The purpose of this study was to examine relationships among college students’ 2 × 2 goal orientations (mastery-approach [MAp], mastery-avoidance [MAv], performance-approach [PAp], performance-avoidance [PAv]), situational motivation (intrinsic motivation, identified regulation, external regulation and amotivation) and effort/persistence in physical activity classes. Participants (140 female, 109 male) completed a battery of questionnaires assessing the outcome variables at the last week of instruction. Regression analyses revealed that MAp and PAp emerged as positive predictors for intrinsic motivation whereas MAp was the only positive predictor for identified regulation. MAp was negatively related to amotivation (AM), while PAp and PAv were positively related to AM. In addition, MAp, PAp, intrinsic motivation, and identified regulation were significant positive predictors of effort/persistence.
Zan Gao, Leslie William Podlog and Louis Harrison
Louis Harrison, Russell L. Carson and Joe Burden
The purpose of this study was to evaluate the common assumption that teachers of color (TOC) are more culturally competent than White teachers by assessing physical education teachers’ cultural competency. A secondary purpose was to ascertain the possible differences in cultural competence levels of White teachers in diverse school settings versus those in more racially homogenous schools. One hundred and ninety physical education teachers from two states in the southeastern U.S. completed a demographic questionnaire and the Multicultural Teaching Competency Scale (MTCS) (Spanierman et al., 2006). The MTCS consists of two subscales; multicultural teaching knowledge (MTK), and multicultural teaching skills (MTS). MANCOVA analyses indicated significant differences with TOC scoring higher in both MTK and MTS than White teachers. Results also indicated that White teachers in city school settings scored significantly higher in MTK than those from more rural school. Results and implications for teacher preparation and professional development are discussed.
Melinda A. Solmon, Amelia M. Lee, Donald Belcher, Louis Harrison Jr. and Lori Wells
Beliefs about gender appropriateness and conceptions of ability have been identified as powerful influences on beliefs about competence. The purpose of this study was to investigate the interaction of those two factors on competence beliefs in physical activity. Participants completed a survey about the sport of hockey, watched a video of a specific hockey skill, and then responded to questions about the skill. Males expressed more confidence in their ability to learn hockey than females, but females who perceived the activity to be gender neutral were more confident in their ability to learn hockey than females who believed the activity was predominantly for males. Participants’ explanations of their beliefs about gender appropriateness and confidence shed light on how competence beliefs are affected by perceptions of gender appropriateness and conceptions of ability.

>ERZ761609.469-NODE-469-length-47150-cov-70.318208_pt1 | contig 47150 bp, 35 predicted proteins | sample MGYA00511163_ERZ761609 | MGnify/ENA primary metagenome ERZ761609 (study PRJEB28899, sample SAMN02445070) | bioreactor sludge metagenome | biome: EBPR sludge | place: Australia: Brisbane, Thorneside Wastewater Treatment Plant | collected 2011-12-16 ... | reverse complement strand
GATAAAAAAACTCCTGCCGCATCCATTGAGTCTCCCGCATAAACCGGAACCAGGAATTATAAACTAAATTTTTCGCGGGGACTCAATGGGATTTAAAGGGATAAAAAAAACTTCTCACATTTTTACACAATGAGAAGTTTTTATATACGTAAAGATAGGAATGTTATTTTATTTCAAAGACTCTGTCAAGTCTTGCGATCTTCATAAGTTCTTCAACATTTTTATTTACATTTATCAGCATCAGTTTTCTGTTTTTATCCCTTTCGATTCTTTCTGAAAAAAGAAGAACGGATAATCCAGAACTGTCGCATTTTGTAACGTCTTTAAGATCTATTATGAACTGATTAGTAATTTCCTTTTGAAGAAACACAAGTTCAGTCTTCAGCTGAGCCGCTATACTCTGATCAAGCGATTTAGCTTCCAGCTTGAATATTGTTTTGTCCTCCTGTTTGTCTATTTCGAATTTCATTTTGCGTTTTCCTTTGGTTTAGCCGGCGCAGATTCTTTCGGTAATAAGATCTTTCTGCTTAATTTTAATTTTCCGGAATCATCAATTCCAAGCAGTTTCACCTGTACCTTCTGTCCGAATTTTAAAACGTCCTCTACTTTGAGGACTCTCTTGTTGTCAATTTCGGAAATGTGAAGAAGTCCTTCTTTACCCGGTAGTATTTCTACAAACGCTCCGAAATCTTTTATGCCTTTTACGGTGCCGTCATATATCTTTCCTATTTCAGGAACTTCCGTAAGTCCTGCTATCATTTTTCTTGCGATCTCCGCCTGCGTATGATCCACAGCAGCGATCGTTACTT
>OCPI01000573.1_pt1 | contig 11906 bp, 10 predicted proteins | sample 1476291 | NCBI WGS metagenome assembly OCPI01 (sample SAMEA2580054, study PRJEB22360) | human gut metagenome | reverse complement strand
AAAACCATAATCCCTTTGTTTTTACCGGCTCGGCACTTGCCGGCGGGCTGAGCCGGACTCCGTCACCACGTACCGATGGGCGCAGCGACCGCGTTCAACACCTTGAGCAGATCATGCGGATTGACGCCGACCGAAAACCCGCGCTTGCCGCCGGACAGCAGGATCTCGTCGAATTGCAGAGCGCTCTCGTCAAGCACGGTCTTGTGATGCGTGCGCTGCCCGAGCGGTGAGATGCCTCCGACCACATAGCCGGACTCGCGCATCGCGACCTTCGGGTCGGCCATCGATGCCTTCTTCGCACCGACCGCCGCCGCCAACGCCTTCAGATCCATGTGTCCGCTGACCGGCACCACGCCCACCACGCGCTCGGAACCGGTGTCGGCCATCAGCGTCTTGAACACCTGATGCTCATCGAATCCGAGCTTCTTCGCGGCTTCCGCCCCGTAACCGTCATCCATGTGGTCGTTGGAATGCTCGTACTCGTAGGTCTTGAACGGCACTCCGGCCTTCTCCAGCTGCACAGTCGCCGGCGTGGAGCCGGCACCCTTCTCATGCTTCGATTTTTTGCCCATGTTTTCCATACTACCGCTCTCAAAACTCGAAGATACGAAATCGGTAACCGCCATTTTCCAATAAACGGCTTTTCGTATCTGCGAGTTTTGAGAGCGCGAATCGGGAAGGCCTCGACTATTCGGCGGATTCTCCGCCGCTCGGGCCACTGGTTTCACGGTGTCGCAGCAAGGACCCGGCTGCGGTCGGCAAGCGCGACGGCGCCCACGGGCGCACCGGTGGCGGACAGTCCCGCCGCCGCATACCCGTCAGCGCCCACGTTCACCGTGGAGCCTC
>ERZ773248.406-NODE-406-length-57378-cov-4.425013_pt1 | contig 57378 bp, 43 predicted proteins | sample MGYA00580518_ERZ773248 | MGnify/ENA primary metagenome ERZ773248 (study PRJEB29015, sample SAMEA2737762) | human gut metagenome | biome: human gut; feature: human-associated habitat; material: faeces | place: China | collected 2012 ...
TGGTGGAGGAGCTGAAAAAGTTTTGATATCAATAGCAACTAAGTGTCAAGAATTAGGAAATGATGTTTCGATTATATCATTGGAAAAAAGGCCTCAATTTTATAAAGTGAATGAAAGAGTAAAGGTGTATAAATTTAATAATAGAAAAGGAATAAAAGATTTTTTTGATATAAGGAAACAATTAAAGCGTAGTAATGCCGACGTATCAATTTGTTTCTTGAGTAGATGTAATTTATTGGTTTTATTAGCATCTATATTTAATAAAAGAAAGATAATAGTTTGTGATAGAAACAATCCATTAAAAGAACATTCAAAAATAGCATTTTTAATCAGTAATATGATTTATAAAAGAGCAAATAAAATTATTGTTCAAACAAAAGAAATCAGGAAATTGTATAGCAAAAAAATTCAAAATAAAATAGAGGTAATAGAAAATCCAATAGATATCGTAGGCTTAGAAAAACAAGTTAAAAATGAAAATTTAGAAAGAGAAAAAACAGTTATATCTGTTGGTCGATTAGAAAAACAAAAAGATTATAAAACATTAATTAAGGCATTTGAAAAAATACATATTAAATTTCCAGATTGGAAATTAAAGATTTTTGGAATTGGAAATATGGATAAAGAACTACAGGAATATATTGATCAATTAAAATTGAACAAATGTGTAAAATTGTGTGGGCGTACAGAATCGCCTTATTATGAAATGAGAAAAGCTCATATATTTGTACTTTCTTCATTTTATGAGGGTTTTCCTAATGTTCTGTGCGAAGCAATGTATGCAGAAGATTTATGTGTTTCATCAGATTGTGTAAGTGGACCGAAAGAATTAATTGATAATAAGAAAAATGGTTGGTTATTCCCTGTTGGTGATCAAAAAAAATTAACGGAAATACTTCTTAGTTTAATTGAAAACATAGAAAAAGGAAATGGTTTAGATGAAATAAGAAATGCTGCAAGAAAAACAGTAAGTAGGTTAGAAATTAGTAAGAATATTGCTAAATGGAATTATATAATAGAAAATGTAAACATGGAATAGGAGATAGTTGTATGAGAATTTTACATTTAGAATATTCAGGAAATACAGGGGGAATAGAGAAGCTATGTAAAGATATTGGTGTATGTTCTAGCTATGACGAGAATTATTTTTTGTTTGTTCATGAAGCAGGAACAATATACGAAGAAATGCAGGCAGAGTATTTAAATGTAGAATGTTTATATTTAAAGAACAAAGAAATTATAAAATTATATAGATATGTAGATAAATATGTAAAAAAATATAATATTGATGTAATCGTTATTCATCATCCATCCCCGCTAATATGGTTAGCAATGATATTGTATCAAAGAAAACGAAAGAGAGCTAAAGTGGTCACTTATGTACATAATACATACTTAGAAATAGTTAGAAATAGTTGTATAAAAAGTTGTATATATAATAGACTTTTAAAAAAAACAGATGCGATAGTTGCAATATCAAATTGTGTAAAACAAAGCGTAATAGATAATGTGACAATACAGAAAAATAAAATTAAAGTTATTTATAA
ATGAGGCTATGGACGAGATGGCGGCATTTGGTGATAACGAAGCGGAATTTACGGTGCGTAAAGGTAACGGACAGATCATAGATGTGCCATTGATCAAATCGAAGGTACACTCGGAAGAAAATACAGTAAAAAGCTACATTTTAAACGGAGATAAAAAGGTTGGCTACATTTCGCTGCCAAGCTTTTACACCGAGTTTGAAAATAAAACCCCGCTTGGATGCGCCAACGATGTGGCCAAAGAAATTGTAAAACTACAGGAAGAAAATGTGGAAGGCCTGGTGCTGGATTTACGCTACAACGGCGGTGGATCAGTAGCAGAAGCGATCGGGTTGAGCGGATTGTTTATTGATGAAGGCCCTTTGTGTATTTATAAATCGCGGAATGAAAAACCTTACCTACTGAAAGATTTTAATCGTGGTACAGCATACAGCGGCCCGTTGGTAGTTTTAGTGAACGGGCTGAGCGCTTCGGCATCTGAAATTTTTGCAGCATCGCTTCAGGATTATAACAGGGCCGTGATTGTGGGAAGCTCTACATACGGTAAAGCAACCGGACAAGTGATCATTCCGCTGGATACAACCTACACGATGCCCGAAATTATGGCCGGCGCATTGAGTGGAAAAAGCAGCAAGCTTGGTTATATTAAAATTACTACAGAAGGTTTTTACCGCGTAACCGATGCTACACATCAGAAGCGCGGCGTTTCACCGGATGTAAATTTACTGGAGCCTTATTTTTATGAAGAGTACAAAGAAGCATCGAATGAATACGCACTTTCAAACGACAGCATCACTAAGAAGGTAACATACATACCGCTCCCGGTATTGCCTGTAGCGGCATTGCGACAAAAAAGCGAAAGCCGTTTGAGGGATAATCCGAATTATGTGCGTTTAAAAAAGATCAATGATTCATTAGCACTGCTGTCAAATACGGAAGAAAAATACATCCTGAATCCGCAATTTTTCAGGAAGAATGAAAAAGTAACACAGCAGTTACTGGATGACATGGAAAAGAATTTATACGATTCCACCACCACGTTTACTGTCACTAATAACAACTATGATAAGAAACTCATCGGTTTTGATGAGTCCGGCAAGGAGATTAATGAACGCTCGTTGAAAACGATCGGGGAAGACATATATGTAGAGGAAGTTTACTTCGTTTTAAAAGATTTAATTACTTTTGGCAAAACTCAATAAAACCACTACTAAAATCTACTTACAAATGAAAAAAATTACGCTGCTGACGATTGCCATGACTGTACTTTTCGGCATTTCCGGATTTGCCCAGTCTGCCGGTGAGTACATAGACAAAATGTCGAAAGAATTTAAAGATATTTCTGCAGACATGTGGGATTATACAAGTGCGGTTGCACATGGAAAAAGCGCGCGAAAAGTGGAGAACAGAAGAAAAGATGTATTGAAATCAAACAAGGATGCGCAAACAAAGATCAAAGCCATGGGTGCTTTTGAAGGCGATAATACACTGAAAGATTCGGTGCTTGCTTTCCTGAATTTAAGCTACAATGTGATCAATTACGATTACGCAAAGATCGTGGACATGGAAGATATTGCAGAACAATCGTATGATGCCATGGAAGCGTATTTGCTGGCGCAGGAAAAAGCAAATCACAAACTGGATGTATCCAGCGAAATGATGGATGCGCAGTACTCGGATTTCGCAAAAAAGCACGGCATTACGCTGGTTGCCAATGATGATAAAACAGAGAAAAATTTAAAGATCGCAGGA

Xiaofen D. Keating, Ke Zhou, Jingwen Liu, Rulan Shangguan, Yao Fan and Louis Harrison
The purposes of this project were to conduct an overall review of research on preservice physical education (PE) teacher (referred to preservice PE teachers as preservice specialist) and/or preservice elementary teacher (referred to preservice elementary teachers as preservice generalist) PE identities and to identify any new trends in research on the topic. Studies were selected for analysis through searches of databases in English without time limits. In total, 27 articles were identified including 14 data-based studies. The majority of the selected studies (85.7%) employed qualitative methods. Research on the topic was not dominated by any single country. The focus of previous research was centered on determinants of preservice specialists’ PE identity construction such as PE coursework and student teaching. Information about the development and measurement of PE identity among preservice specialists and generalists is still sparse. More research on examining the complexity, nurturing, and reshaping of PE identities is needed.
Xiaofen Deng Keating, Louis Harrison, Li Chen, Ping Xiang, Dolly Lambdin, Brian Dauenhauer, Willy Rotich and Jose Castro Piñero
Although substantial inquiry has been made into fitness levels of students, there has been scant examination of knowledge in this domain. This article seeks to review and analyze research on student health-related fitness (HRF) knowledge mastery in K–16 programs by examining studies published in the literature. Two major results emerging from the work are misconceptions about fitness and the lack of an adequate amount of HRF knowledge among students at all educational levels (i.e., elementary, secondary, and college). These results were essentially the same as those found more than 20 years ago, indicating a persistent deficiency in fitness education. In addition, little is understood as to how HRF knowledge contributes to the establishment of lifetime physical activity patterns. Student HRF knowledge determinants as well as effective instructional strategies also need thorough study. Based on these findings, implications for improving student HRF knowledge through physical education are discussed, and recommendations for future research are included.